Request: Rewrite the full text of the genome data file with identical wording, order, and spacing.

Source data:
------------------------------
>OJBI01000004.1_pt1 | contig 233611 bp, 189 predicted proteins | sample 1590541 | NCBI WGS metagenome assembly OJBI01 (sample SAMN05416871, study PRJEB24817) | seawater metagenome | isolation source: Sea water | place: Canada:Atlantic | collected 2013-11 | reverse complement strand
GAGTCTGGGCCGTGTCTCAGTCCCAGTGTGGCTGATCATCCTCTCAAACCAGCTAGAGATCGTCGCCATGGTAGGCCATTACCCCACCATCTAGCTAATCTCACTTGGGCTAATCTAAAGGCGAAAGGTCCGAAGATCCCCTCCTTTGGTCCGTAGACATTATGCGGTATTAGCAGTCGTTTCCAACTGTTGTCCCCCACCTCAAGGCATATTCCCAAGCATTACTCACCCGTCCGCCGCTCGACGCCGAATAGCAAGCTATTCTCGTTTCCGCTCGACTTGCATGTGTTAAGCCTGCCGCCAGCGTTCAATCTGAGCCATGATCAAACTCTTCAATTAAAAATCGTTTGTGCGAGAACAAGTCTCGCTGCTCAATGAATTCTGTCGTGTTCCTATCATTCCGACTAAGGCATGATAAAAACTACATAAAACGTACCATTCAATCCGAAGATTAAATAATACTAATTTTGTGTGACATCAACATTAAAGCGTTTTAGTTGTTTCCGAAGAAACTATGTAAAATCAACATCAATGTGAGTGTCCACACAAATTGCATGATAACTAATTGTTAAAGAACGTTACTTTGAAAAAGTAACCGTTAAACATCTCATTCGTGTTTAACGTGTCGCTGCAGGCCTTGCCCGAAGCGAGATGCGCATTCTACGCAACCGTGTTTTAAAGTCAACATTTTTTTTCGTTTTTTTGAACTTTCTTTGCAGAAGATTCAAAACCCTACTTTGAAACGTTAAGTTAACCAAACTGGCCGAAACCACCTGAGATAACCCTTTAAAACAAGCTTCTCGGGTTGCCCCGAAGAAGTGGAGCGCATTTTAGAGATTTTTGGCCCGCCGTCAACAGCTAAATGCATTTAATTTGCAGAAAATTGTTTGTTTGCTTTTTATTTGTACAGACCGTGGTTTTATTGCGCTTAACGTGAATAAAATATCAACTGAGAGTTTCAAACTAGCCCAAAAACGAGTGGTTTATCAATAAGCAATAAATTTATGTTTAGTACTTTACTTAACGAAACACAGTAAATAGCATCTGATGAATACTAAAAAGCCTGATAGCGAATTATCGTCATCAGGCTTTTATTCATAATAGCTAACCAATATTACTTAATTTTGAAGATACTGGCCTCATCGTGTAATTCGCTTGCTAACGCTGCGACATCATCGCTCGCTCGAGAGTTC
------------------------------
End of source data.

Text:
>OJBI01000004.1_pt1 | contig 233611 bp, 189 predicted proteins | sample 1590541 | NCBI WGS metagenome assembly OJBI01 (sample SAMN05416871, study PRJEB24817) | seawater metagenome | isolation source: Sea water | place: Canada:Atlantic | collected 2013-11 | reverse complement strand
GAGTCTGGGCCGTGTCTCAGTCCCAGTGTGGCTGATCATCCTCTCAAACCAGCTAGAGATCGTCGCCATGGTAGGCCATTACCCCACCATCTAGCTAATCTCACTTGGGCTAATCTAAAGGCGAAAGGTCCGAAGATCCCCTCCTTTGGTCCGTAGACATTATGCGGTATTAGCAGTCGTTTCCAACTGTTGTCCCCCACCTCAAGGCATATTCCCAAGCATTACTCACCCGTCCGCCGCTCGACGCCGAATAGCAAGCTATTCTCGTTTCCGCTCGACTTGCATGTGTTAAGCCTGCCGCCAGCGTTCAATCTGAGCCATGATCAAACTCTTCAATTAAAAATCGTTTGTGCGAGAACAAGTCTCGCTGCTCAATGAATTCTGTCGTGTTCCTATCATTCCGACTAAGGCATGATAAAAACTACATAAAACGTACCATTCAATCCGAAGATTAAATAATACTAATTTTGTGTGACATCAACATTAAAGCGTTTTAGTTGTTTCCGAAGAAACTATGTAAAATCAACATCAATGTGAGTGTCCACACAAATTGCATGATAACTAATTGTTAAAGAACGTTACTTTGAAAAAGTAACCGTTAAACATCTCATTCGTGTTTAACGTGTCGCTGCAGGCCTTGCCCGAAGCGAGATGCGCATTCTACGCAACCGTGTTTTAAAGTCAACATTTTTTTTCGTTTTTTTGAACTTTCTTTGCAGAAGATTCAAAACCCTACTTTGAAACGTTAAGTTAACCAAACTGGCCGAAACCACCTGAGATAACCCTTTAAAACAAGCTTCTCGGGTTGCCCCGAAGAAGTGGAGCGCATTTTAGAGATTTTTGGCCCGCCGTCAACAGCTAAATGCATTTAATTTGCAGAAAATTGTTTGTTTGCTTTTTATTTGTACAGACCGTGGTTTTATTGCGCTTAACGTGAATAAAATATCAACTGAGAGTTTCAAACTAGCCCAAAAACGAGTGGTTTATCAATAAGCAATAAATTTATGTTTAGTACTTTACTTAACGAAACACAGTAAATAGCATCTGATGAATACTAAAAAGCCTGATAGCGAATTATCGTCATCAGGCTTTTATTCATAATAGCTAACCAATATTACTTAATTTTGAAGATACTGGCCTCATCGTGTAATTCGCTTGCTAACGCTGCGACATCATCGCTCGCTCGAGAGTTC